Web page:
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  • Articles and reports: 89-630-X200800110672
    Geography: Canada
    Description:

    Although overall, Canadians feel fairly safe, there may be groups in the population who feel less safe for reasons such as where they live, fear of discrimination or other factors. One possible measure of how well immigrants are adapting to Canadian society is how safe they feel in their new country. In particular, are they more likely to feel safe after having lived in Canada for some time or less safe than those who have arrived recently? The Canadian General Social Survey (GSS) data help us to answer these questions with data from three time periods for recent immigrants who arrived in Canada in the 5-year period prior to the respective surveys and more established immigrants who have been in the country for longer periods.

    All percentages (%) have been adjusted as of September 17, 2008.

    Release date: 2008-08-14

  • Articles and reports: 11-008-X200800110556
    Geography: Canada
    Description:

    As part of its contribution to dissemination of Census findings, Canadian Social Trends is highlighting some of the key social trends observed in the 2006 Census of Population. In this issue, we present a brief adaptation of Immigration in Canada: A Portrait of the Foreign-born Population, 2006 Census (Catalogue no. 97-557).

    Release date: 2008-04-22

  • 3. Canadians abroad Archived
    Articles and reports: 11-008-X200800110517
    Geography: Canada
    Description:

    Canada is also a player on the world stage as a source country of migrants. Whether Canadian migration abroad is temporary or permanent, long term or short term, far or near, Canadians are making their mark in other countries. This article, although not a complete accounting of Canadians living abroad, shows that Canadian out-migration is just as selective as in-migration.

    Release date: 2008-03-13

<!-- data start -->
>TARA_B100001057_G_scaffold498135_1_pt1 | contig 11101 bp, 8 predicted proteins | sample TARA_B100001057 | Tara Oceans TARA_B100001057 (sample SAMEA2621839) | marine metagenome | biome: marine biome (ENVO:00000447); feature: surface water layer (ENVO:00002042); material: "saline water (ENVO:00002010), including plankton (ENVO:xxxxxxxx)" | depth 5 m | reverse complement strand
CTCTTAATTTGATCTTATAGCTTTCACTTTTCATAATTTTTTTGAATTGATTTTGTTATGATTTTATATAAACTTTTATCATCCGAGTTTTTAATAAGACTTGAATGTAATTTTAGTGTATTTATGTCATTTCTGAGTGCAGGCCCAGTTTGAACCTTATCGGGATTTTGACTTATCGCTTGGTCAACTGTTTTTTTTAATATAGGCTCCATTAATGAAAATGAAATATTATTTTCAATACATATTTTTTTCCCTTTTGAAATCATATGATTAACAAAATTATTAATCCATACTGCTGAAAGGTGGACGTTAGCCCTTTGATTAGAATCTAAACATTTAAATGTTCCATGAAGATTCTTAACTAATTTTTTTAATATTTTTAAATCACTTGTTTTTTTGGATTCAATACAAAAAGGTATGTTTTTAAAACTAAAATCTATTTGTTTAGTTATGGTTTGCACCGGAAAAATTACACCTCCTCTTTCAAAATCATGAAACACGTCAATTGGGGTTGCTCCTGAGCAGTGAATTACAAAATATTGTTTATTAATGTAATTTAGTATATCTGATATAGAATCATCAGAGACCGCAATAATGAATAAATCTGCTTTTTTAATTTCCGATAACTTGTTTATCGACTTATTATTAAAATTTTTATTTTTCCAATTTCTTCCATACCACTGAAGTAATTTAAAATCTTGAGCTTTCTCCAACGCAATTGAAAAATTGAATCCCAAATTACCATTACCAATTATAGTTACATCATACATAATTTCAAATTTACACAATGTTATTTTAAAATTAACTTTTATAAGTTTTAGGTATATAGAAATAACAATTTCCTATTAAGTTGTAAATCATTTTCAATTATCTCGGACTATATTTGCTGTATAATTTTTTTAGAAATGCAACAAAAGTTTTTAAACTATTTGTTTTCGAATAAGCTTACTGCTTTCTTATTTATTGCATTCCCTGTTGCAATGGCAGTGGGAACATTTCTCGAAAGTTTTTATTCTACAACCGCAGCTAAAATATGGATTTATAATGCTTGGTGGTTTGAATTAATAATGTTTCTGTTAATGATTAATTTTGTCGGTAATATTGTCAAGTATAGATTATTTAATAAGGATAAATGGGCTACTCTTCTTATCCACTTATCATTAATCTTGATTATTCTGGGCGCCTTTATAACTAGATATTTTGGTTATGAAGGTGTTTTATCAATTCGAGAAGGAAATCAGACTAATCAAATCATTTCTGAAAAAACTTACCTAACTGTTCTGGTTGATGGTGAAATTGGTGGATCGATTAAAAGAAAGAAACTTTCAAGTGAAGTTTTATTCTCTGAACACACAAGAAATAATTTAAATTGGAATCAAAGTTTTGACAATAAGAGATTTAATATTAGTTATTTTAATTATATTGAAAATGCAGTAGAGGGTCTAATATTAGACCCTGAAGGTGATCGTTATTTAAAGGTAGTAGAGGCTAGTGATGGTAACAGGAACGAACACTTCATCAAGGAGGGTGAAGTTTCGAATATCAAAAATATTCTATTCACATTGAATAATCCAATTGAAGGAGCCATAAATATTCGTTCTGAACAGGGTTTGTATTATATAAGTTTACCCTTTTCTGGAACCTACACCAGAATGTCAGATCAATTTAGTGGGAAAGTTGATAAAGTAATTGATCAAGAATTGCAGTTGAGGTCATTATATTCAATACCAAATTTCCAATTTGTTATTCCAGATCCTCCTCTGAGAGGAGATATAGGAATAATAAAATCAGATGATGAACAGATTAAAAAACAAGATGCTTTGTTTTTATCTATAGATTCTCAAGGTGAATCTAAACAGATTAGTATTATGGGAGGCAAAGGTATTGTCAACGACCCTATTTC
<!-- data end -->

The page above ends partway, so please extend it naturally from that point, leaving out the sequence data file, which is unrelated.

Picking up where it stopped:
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  • Articles and reports: 89-630-X200800110672
    Geography: Canada
    Description:

    Although overall, Canadians feel fairly safe, there may be groups in the population who feel less safe for reasons such as where they live, fear of discrimination or other factors. One possible measure of how well immigrants are adapting to Canadian society is how safe they feel in their new country. In particular, are they more likely to feel safe after having lived in Canada for some time or less safe than those who have arrived recently? The Canadian General Social Survey (GSS) data help us to answer these questions with data from three time periods for recent immigrants who arrived in Canada in the 5-year period prior to the respective surveys and more established immigrants who have been in the country for longer periods.

    All percentages (%) have been adjusted as of September 17, 2008.

    Release date: 2008-08-14

  • Articles and reports: 11-008-X200800110556
    Geography: Canada
    Description:

    As part of its contribution to dissemination of Census findings, Canadian Social Trends is highlighting some of the key social trends observed in the 2006 Census of Population. In this issue, we present a brief adaptation of Immigration in Canada: A Portrait of the Foreign-born Population, 2006 Census (Catalogue no. 97-557).

    Release date: 2008-04-22

  • 3. Canadians abroad Archived
    Articles and reports: 11-008-X200800110517
    Geography: Canada
    Description:

    Canada is also a player on the world stage as a source country of migrants. Whether Canadian migration abroad is temporary or permanent, long term or short term, far or near, Canadians are making their mark in other countries. This article, although not a complete accounting of Canadians living abroad, shows that Canadian out-migration is just as selective as in-migration.

    Release date: 2008-03-13
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